In essence, Mr. Negussie argues that the ALJ and the CRB failed to exercise independent judgment concerning "the degree of [his] disability" under the District of Columbia Workers' Compensation Act of 1979, D.C. Code § 32-1501 et seq. (2001), and consequently, the ALJ reduced his role to that of "pick a rating," arbitrarily deciding which medical opinion to accept. He also complains that the ALJ did not consider the total record showing that Mr. Negussie manages a service station requiring "considerable physical activity," works 12 hours a day, still suffers "occasional pain," and has "difficulty utilizing his left arm in performing [various] functions," including stacking shelves and overhead lifting. He maintains that the ALJ failed to "consider Dr. Mininberg's report in its entirety," and did not "consider [Mr. Negussie's] testimony as to pain, weakness, loss of function and his history as a patient." Furthermore, Mr. Negussie takes issue with the Director's decision in Amaya, supra (cited in McElhaney), and the ALJ's reliance on it in asserting that he lacked discretion with respect to the schedule award.

Intervenors recognize that the ALJ believed he lacked discretion to exercise his independent judgment in fixing a disability percentage rating, but contend that nothing in the record suggests that he would have "reject[ed] both [Dr. Mininberg's and Dr. Farber's ratings] and interpose[d] his own rating." They stress that the ALJ's factual findings are binding on the CRB and this court "unless they are unsupported by substantial evidence;" that "the ALJ reached his conclusion of a 6% permanent partial impairment from an abundance of evidence available in the record; and that the ALJ "followed the dictates of the Act, specifically § 32-1508 (3) (U-i)*fn2 and arrived at a finding of impairment based on such relevant evidence as a reasonable mind might accept as adequate to support a conclusion." And, intervenors argue that Dr. Farber's assessment of Mr. Negussie's subjective complaints is consistent with that of Dr. Klimkiewicz. Moreover, they assert, an orthopedic surgeon who was the last to examine Mr. Negussie, Dr. Joseph Linehan, "reported on January 22, 2003 that [Mr.] Negussie's left arm was functioning normally and that his fracture had ultimately healed, leaving no permanent impairment."

This case requires us to focus on Mr. Negussie's contention, in essence, that the ALJ erroneously believed he had no discretion in determining "disability" and that the ALJ, relying on Director's decisions, mistakenly believed he could exercise no independent judgment but rather had to accept the disability percentage rating of a medical doctor. Our standard of review regarding legal issues is a familiar one: An "agency's legal conclusions are entitled to less deference than its factual findings because of the court's legal expertise." Georgetown Univ. v. District of Columbia Dep't of Employment Servs., 862 A.2d 387, 391 (D.C. 2004) (citing 4934, Inc. v. District of Columbia Dep't of Employment Servs., 605 A.2d 50, 53 (D.C. 1992)). However, "[w]e will defer to the agency's interpretation of the statute and regulations it administers unless its interpretation is unreasonable or in contravention of the language or legislative history of the statute and/or regulations it administers." Cathedral Park Condo. Comm. v. District of Columbia Zoning Comm'n, 743 A.2d 1231, 1239 (D.C. 2000).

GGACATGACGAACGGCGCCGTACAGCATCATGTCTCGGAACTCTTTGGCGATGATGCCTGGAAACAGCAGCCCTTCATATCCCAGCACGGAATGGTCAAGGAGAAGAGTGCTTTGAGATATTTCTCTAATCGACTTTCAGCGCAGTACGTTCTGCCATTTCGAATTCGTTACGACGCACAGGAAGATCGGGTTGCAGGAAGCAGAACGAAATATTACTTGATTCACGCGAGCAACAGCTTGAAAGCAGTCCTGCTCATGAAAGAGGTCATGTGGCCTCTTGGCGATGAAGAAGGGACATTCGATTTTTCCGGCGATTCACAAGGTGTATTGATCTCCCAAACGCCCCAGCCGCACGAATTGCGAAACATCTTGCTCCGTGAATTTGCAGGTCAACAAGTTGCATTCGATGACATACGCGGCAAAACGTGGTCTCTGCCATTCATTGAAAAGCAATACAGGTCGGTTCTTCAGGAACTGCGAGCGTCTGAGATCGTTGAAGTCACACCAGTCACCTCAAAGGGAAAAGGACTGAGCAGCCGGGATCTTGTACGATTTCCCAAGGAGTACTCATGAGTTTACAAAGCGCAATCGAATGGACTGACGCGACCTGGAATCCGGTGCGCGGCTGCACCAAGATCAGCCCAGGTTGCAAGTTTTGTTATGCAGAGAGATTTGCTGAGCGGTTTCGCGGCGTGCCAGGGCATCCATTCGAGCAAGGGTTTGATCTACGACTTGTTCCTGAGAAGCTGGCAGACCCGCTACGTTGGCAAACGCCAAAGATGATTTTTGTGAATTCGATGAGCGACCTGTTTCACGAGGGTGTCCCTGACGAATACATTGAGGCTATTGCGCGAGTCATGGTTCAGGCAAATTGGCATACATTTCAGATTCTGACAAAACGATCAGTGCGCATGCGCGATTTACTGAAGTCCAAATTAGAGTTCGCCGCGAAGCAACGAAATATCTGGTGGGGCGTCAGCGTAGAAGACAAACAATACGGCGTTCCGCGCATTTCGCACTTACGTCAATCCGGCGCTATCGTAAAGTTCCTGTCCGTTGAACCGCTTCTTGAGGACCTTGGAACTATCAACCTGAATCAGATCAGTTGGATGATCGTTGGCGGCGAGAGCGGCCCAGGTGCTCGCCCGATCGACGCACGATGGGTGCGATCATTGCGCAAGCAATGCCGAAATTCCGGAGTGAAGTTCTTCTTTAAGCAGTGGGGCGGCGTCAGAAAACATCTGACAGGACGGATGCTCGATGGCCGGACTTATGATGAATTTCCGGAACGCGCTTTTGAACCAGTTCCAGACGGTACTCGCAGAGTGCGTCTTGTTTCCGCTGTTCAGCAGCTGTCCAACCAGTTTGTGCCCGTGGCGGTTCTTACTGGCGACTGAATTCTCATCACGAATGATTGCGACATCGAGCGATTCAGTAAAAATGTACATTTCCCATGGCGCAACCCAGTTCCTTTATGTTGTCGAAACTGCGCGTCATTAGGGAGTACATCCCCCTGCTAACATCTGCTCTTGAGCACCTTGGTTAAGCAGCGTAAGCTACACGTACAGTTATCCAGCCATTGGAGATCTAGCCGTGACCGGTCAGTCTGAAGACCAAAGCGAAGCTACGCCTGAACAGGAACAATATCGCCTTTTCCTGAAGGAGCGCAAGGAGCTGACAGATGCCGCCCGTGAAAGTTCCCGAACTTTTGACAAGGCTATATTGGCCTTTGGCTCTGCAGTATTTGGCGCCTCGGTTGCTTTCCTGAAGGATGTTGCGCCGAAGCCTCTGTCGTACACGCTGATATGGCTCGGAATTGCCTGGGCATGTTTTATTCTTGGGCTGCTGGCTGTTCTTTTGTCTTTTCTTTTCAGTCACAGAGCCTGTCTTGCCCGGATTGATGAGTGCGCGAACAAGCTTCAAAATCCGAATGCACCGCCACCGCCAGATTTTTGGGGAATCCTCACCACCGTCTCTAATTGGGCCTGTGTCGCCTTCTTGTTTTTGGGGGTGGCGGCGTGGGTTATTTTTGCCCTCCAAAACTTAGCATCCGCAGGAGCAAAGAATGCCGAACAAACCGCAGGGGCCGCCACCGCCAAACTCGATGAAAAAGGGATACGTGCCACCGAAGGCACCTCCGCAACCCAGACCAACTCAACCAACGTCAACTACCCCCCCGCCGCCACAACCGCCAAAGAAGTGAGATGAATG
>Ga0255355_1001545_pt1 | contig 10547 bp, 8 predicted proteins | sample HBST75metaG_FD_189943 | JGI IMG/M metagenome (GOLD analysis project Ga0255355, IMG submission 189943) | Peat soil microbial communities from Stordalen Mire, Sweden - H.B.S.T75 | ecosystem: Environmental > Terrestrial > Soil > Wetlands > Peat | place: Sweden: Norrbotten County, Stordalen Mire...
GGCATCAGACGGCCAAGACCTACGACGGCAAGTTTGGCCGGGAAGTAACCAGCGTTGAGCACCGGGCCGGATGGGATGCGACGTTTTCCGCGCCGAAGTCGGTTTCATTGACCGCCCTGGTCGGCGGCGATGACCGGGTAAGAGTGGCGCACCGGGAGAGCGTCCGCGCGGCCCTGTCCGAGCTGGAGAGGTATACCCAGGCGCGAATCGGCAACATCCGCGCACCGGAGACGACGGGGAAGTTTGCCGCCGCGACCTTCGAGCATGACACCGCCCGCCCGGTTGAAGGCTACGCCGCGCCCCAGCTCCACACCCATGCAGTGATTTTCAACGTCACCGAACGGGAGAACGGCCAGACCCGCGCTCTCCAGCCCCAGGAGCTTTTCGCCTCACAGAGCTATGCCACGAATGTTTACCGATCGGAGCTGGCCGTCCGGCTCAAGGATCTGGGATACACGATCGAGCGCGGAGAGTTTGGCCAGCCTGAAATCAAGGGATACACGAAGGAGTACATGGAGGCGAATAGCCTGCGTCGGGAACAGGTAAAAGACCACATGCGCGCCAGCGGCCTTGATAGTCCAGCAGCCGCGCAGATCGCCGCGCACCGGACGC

Under D.C. Code § 32-1508, a claimant may be entitled to "compensation for disability;" "'[di]sability' means physical or mental incapacity because of injury which results in the loss of wages." D.C. Code § 32-1501 (8). An award may be paid for permanent partial disability, in which case "[c]ompensation for permanent partial loss or loss of use of a member may be for proportionate loss or loss of use of the member." D.C. Code § 32-1508 (3) (S). Furthermore, "[i]n determining disability pursuant to [§ 32-1508 (3) (A) through (S)] . . , the most recent edition of the American Medical Association's Guides to the Evaluation of Permanent Impairment may be utilized, along with" the Maryland factors of pain, weakness, atrophy, loss of endurance and loss of function." There is nothing in the plain words of these statutory provisions stating explicitly, or even implicitly, that the determination of disability is the sole function of a medical doctor. And, the legislative history of this code provision cautions against the notion that only doctors may determine disability, as defined in the statute. In fact, as originally drafted, the legislation provided that "compensation shall be exclusively based on an impairment rating using the most recent edition of the American Medical Association's Guides to the Evaluation of Permanent Impairment." Council of the District of Columbia, Committee on Government Operations, Report on Bill 12-192, the "Workers' Compensation Act of 1998," October 29, 1998 ("Committee Report"), at page 5 of the original bill. The Committee Report explained the change that led to the ultimate version of D.C. Code § 32-1508 (3) (U-I):

In Bill 12-192, as introduced, disability would be determined only by the AMA Guides. However, the AMA Guides warns against this use, stating: "It must be emphasized and clearly understood that impairment percentages derived according to Guides criteria should not be used to make direct financial awards or direct estimates of disabilities." Accordingly, the Committee heeds the AMA warning and adopts the Maryland approach to determine disability, which includes the use of multiple factors.

Committee Report, at 8. At the time the Committee Report was adopted, the Court of Appeals of Maryland had already decided Getson v. WM Bancorp, 694 A.2d 961 (Md 1997), which differentiated medical and legal roles in determining medical impairment and degree of disability: